Last week I was able to attend the Phi Theta Kappa induction ceremony for this year. The event was hosted by our very own Katy French & Katie Townsend-Merino “The two Katy/ies”. It was really inspiring to see the current PTK members welcome new students into our honor society. The main speaker for the event was our very own Bill Jahnel from who did a poignant, funny, and really interesting presentation teaching us a little history and inspiring us simultaneously. A great way to start the event!
The purpose of Palomar’s honor society, Phi Theta Kappa, Alpha Omega Rho chapter, is to recognize and encourage scholarship. Students engage in leadership and service, work in an intellectual climate, make time for lively fellowship with other scholars, and are stimulated to continuing interest in pursuing academic excellence. It is a competitive society to qualify for (requiring an impressive 3.5 GPA or higher) and is attended by some of Palomar’s top scholars.
This year’s Honor’s in Action project examined factors that increase the likelihood that students will be successful in class and in transfering to other institutions. Research by Carol Dweck and others, as well as Palomar PTK’s own survey research, suggest that students have either a growth mindset about their learning, believing that their own hard work increases their learning, or a fixed mindset believing that if a class is hard, then they will be unable to be successful in class as they have no natural capacity for that learning. Students with a growth mindset have been shown to be more likely to pass their classes and transfer.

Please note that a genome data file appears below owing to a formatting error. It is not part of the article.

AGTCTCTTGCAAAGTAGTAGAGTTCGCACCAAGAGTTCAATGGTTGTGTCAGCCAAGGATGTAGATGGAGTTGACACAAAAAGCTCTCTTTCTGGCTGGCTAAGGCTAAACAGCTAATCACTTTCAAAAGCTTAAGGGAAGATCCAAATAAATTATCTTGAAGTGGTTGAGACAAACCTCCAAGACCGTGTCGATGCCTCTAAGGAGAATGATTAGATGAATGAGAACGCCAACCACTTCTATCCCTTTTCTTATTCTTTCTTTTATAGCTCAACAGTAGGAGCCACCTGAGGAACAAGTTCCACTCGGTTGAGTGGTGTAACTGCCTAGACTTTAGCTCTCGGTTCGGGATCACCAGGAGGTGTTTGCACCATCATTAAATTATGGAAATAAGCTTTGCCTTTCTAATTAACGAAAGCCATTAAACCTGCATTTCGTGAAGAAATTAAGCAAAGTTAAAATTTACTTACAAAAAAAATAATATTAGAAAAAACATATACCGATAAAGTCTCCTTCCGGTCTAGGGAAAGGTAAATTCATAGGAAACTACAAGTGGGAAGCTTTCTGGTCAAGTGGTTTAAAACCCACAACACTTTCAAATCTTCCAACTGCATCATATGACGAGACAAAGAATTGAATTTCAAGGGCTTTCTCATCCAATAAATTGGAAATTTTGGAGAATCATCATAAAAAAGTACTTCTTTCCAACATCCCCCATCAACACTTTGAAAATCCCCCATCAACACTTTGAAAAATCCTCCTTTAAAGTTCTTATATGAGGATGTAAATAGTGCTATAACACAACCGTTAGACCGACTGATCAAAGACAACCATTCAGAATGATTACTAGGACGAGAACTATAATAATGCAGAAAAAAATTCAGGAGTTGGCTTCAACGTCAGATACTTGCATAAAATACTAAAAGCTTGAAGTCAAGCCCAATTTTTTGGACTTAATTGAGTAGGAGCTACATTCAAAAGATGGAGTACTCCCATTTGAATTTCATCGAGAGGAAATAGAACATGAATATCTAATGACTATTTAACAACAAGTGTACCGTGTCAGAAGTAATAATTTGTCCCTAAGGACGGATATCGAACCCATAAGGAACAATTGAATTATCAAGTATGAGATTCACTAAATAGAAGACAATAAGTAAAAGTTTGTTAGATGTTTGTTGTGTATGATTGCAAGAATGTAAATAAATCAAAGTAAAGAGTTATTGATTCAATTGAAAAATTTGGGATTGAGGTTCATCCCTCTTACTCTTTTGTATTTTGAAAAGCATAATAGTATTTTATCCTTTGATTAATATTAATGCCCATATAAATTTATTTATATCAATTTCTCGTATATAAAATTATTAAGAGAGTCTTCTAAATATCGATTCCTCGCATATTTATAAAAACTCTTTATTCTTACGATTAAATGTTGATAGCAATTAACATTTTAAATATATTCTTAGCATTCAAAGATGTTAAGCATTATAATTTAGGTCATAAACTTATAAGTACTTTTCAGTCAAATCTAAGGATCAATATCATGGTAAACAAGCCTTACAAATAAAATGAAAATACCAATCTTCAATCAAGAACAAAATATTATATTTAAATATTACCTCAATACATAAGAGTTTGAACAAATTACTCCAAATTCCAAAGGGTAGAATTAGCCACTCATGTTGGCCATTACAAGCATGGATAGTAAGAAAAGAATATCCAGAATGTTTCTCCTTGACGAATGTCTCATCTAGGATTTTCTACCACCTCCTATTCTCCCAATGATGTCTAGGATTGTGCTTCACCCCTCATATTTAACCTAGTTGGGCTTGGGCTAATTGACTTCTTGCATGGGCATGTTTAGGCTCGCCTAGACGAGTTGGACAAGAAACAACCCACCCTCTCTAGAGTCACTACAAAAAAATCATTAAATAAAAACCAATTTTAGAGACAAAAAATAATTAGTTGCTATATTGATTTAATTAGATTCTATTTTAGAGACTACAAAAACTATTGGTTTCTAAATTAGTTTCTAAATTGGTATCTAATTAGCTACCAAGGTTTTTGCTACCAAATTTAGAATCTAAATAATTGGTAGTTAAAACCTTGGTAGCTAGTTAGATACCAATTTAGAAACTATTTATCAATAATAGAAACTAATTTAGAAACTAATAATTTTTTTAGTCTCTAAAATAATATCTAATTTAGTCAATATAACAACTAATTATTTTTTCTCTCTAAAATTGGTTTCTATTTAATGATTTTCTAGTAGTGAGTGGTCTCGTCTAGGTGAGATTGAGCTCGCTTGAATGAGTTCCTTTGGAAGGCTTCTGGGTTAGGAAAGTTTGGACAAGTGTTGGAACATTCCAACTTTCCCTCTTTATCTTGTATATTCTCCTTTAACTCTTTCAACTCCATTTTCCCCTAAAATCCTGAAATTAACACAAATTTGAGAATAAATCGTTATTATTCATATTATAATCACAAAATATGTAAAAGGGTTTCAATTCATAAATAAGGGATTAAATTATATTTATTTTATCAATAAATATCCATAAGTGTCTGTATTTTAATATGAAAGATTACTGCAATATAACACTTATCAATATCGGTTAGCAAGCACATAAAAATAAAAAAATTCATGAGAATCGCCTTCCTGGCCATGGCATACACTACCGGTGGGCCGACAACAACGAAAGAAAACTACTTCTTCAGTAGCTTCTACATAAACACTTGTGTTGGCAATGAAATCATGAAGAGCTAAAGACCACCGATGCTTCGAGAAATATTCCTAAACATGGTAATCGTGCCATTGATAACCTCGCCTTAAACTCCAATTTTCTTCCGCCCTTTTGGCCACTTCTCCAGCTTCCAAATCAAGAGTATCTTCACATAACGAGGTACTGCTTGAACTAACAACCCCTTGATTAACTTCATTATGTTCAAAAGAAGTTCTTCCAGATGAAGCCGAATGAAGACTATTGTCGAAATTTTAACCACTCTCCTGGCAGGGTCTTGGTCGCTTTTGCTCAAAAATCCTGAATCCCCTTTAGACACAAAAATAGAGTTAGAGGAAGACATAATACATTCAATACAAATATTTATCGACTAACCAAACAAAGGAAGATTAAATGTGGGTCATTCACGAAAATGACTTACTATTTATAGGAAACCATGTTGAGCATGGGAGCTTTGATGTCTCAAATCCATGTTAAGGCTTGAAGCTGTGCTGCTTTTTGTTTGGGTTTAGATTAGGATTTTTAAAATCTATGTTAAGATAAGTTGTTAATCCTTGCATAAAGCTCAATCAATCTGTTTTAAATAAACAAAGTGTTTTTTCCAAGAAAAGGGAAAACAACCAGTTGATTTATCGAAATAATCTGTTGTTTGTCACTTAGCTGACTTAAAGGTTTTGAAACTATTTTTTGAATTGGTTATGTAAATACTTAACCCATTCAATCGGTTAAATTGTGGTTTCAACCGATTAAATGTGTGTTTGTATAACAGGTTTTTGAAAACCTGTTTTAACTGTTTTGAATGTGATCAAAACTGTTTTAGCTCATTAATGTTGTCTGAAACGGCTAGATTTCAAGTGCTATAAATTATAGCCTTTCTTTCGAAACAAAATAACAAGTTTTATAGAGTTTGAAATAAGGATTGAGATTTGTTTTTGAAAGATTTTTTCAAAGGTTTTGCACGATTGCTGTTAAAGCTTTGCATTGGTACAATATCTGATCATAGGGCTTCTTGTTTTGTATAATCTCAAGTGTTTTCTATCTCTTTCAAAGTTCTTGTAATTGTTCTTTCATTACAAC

Encouraging a growth mindset is also clearly related to how faculty design their classes, assignments and assessments as well as how they communicate their own beliefs about learning to students. I was able to see this growth mindset ‘in action’ when chatting with a few of the members after the event. Their excitement for learning, dedication and commitment to studying and preparing, and excitement for the future, literally gave me goose bumps (In fact, one student just popped by my office to get ideas on her transfer essay- these students are serious!). The students recently received a NCHEA grant to expand this work with other local colleges. Thank you Katie/ys for your very important work with our students!